If your succulent grows tall and leggy you can use this simple trick that will help bring it back to its original beauty.
This pretty Echeveria ‘Perle Von Nürnberg‘ was looking so leggy, losing its pretty purple color, and some of the leaves were falling off.
Why a succulent grows tall and leggy?
The most likely reason is that they are stretching to find the light.
Last year my daughter wrote a post about caring for succulents and one of the main tips is to give succulents tons of light. I’m not sure what happened to this guy. I think it may have started in the nursery and the window I had it in to start just wasn’t getting enough light on an ongoing basis.
I decided to cut it off at the bottom. You can see after a little while a new rosette started forming.
I kept the top portion of the plant and a couple of leaves and allowed them to callus over for several days.
If you look to the left there are a couple of leaves on top of the soil that have started to regrow. To be honest, these almost never do well for me.
However, waiting until the top portion began to send out roots before re-planting worked really well.
Here it is 7 months later. The rosette in front is the top portion of the original plant. The two on the back right side are growing from the original cut stem. You can see a new one growing between the two.
The plants in this container are growing nice and tight. They look healthy and display beautiful color.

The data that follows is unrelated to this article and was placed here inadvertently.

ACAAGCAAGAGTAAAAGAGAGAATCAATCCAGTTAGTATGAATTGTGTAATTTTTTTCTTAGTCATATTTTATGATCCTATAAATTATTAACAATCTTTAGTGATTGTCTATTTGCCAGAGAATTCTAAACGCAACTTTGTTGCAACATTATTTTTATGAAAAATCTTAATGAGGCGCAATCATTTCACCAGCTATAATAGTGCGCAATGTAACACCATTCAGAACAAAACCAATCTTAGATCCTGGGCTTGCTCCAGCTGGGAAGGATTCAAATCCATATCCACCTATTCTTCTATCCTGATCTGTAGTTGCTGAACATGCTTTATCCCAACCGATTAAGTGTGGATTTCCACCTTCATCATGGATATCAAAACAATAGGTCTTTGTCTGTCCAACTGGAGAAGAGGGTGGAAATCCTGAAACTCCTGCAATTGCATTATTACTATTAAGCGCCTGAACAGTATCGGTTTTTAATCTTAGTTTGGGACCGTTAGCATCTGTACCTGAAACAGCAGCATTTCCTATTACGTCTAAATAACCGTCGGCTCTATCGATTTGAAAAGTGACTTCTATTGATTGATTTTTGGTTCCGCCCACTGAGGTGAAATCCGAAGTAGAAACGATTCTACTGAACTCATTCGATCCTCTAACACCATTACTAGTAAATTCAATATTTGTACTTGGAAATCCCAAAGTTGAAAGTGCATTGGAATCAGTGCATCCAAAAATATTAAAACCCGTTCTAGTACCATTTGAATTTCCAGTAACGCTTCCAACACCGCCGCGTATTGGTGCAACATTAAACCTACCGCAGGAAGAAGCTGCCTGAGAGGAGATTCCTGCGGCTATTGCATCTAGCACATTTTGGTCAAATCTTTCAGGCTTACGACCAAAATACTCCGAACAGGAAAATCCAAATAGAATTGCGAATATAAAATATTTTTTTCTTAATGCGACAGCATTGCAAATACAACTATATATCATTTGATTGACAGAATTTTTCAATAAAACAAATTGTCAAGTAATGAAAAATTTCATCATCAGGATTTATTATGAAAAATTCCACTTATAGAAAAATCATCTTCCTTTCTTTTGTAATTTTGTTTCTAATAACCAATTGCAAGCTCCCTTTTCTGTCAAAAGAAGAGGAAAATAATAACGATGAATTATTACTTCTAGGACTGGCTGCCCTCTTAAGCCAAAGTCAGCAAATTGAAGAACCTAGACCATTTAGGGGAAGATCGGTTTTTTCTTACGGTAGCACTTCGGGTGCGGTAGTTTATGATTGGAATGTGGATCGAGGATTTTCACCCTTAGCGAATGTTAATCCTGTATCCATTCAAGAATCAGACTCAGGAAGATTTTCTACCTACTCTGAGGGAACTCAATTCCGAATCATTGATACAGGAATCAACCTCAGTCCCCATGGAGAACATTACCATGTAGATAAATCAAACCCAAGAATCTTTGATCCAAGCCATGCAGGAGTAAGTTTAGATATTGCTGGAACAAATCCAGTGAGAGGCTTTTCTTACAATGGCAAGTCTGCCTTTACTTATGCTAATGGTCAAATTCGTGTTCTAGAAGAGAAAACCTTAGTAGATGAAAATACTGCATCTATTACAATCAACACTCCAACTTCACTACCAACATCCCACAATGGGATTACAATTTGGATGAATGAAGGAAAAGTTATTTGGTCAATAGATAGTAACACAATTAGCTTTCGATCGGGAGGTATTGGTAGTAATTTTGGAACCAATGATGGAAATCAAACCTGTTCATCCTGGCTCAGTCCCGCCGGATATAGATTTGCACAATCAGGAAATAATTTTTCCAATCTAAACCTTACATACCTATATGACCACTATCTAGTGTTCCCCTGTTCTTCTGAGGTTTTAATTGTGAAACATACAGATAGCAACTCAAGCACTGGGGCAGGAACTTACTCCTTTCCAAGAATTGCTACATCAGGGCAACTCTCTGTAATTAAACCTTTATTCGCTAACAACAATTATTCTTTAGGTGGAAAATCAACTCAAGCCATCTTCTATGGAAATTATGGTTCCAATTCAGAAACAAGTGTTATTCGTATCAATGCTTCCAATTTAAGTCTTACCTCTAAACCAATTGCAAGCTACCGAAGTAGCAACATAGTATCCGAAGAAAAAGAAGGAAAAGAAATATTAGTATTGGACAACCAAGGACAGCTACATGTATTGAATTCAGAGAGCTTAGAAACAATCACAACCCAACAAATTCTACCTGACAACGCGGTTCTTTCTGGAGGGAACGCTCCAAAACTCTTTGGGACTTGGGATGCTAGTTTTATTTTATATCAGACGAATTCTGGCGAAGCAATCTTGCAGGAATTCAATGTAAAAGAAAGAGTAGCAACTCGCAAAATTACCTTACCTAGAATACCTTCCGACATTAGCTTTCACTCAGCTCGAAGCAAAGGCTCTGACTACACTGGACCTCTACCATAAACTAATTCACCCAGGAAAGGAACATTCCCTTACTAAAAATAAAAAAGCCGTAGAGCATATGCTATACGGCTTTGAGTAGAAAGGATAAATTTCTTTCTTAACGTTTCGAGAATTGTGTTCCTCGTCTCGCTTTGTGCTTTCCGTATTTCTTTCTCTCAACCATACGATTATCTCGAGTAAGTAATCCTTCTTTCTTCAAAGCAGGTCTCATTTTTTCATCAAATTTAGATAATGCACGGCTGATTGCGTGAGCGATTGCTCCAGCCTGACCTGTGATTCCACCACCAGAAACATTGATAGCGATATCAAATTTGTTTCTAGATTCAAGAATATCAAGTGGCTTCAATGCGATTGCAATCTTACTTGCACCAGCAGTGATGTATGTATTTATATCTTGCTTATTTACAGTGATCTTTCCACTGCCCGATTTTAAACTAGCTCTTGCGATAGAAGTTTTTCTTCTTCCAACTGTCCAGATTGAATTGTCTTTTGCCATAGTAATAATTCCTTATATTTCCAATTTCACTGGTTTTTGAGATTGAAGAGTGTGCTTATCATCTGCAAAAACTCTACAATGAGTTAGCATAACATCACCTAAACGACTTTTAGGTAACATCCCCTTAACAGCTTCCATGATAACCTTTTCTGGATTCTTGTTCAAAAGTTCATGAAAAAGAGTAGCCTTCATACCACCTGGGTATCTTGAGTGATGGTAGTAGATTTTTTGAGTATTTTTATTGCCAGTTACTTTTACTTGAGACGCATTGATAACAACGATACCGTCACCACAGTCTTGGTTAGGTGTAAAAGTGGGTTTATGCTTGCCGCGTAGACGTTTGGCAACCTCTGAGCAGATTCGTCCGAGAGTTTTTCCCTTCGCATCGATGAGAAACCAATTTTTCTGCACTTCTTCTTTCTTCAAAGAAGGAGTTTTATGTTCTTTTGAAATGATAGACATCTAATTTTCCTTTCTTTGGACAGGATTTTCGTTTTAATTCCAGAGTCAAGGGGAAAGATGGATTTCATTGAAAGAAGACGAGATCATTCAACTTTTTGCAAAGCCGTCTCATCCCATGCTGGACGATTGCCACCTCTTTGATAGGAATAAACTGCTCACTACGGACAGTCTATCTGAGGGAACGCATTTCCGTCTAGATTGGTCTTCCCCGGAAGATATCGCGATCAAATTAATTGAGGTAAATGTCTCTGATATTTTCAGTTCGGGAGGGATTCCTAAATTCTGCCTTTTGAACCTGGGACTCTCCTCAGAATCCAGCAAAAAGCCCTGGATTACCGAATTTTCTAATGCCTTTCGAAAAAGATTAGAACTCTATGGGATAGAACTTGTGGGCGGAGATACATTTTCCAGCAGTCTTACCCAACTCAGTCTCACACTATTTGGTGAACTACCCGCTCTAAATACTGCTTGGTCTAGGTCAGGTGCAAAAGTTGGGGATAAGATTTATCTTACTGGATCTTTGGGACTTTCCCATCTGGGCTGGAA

Now you know of one option to try if your succulent grows tall and leggy.
You may also notice a baby Kalanchoe up front. Soon I’ll transplant elsewhere eventually as it will grow to be too tall.
That shriveled leaf was an attempt to propagate the plant from a leaf. Though this works well for many succulents I haven’t had a lot of success with the process. The leaves start to send out growth but they never quite take to the soil
This planter is sitting in a south-eastern facing window. It’s watered lightly every week with the rest of my plants.
Here it is on the windowsill of my office right next to my desk so I can enjoy them as I work.
P.S. I have a few other posts about succulents that you may like. Tips about growing succulents, written by my daughter, a huge plant lover studying Botany. Another is all about hardy succulents that you can grow outside in colder climates, and a third is a cute project about how to make a succulent birdcage planter.